Psychiatrists examine parental alienation
An American Psychiatric Association panel has just completed an examination of what is called parental alienation. The concept is focused around how one parent can often try to turn a child against another parent when the couple is separated or divorced. In California, as well as elsewhere in the nation, this often occurs in the context of a battle over child custody. The psychiatrists were debating whether parental alienation should be officially listed as a mental disorder, as some had advocated, and ultimately declined to do so.
Had this designation been applied, parental alienation would have been listed in the association’s Diagnostic and Statistical Manual of Mental Disorders (DSM). Psychiatrists and other mental health professionals use the book to diagnose and treat a wide variety of mental illnesses.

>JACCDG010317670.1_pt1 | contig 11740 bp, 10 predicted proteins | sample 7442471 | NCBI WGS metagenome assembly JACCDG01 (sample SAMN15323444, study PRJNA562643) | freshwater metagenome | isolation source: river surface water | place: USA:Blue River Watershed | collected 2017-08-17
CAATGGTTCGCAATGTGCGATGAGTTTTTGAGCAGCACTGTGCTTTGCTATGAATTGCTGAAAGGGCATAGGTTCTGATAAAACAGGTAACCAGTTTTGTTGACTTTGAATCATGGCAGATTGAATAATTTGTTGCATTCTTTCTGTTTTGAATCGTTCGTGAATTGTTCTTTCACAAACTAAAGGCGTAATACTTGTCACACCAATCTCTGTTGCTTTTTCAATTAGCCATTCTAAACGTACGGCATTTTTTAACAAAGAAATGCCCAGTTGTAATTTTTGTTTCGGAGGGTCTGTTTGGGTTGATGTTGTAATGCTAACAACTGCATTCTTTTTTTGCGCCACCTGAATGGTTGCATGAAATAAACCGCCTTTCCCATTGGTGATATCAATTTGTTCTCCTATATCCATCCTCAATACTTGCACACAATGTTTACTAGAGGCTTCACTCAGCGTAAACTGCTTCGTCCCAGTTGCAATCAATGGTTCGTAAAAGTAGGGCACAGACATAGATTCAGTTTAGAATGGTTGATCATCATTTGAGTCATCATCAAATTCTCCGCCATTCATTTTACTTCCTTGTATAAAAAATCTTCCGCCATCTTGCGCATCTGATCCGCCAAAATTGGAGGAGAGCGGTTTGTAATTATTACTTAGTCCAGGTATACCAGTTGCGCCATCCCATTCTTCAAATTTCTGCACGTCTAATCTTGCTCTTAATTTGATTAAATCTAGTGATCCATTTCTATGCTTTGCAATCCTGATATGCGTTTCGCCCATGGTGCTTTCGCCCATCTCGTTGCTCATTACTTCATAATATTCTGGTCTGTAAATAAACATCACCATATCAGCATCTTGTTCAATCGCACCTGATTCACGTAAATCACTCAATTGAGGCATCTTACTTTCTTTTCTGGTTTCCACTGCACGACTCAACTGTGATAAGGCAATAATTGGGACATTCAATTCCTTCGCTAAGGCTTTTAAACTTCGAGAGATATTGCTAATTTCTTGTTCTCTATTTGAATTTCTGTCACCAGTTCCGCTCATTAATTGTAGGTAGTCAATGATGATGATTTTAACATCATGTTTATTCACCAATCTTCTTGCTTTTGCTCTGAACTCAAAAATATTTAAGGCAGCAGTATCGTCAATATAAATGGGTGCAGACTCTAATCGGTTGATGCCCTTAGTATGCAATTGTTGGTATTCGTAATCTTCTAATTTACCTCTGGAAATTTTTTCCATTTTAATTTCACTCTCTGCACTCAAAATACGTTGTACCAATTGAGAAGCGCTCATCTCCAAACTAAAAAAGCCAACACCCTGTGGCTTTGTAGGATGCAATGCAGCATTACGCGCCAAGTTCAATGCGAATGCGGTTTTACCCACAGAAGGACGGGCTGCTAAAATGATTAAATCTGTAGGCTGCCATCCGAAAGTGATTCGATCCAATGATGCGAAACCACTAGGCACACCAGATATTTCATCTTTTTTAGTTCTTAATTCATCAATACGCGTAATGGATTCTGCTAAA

The fact that the phenomenon is not classified as a mental illness, however, does not render it any less harmful and toxic to the wellbeing and emotional health of children. In the context of a separation or divorce, children frequently feel like the foundations of their life and world are shifting beneath their feet. It is extremely destructive for a parent to use the emotions and affections of children as some sort of weapon in a battle with their estranged spouse.
Many believe that such behavior constitutes abuse and should not be tolerated by the courts. Despite the fact that it is not classified as a mental illness, it can be a warning of other difficulties which could indicate that an individual might benefit from therapy. A good divorce attorney experienced in child custody and support disputes can help guide a parent through the emotional and legal difficulties that can arise if their former spouse is trying to turn their children against them.
Source: The Huffington Post, “Parental Alienation Not A Mental Disorder, American Psychiatric Association Says,” David Crary, Sept. 21, 2012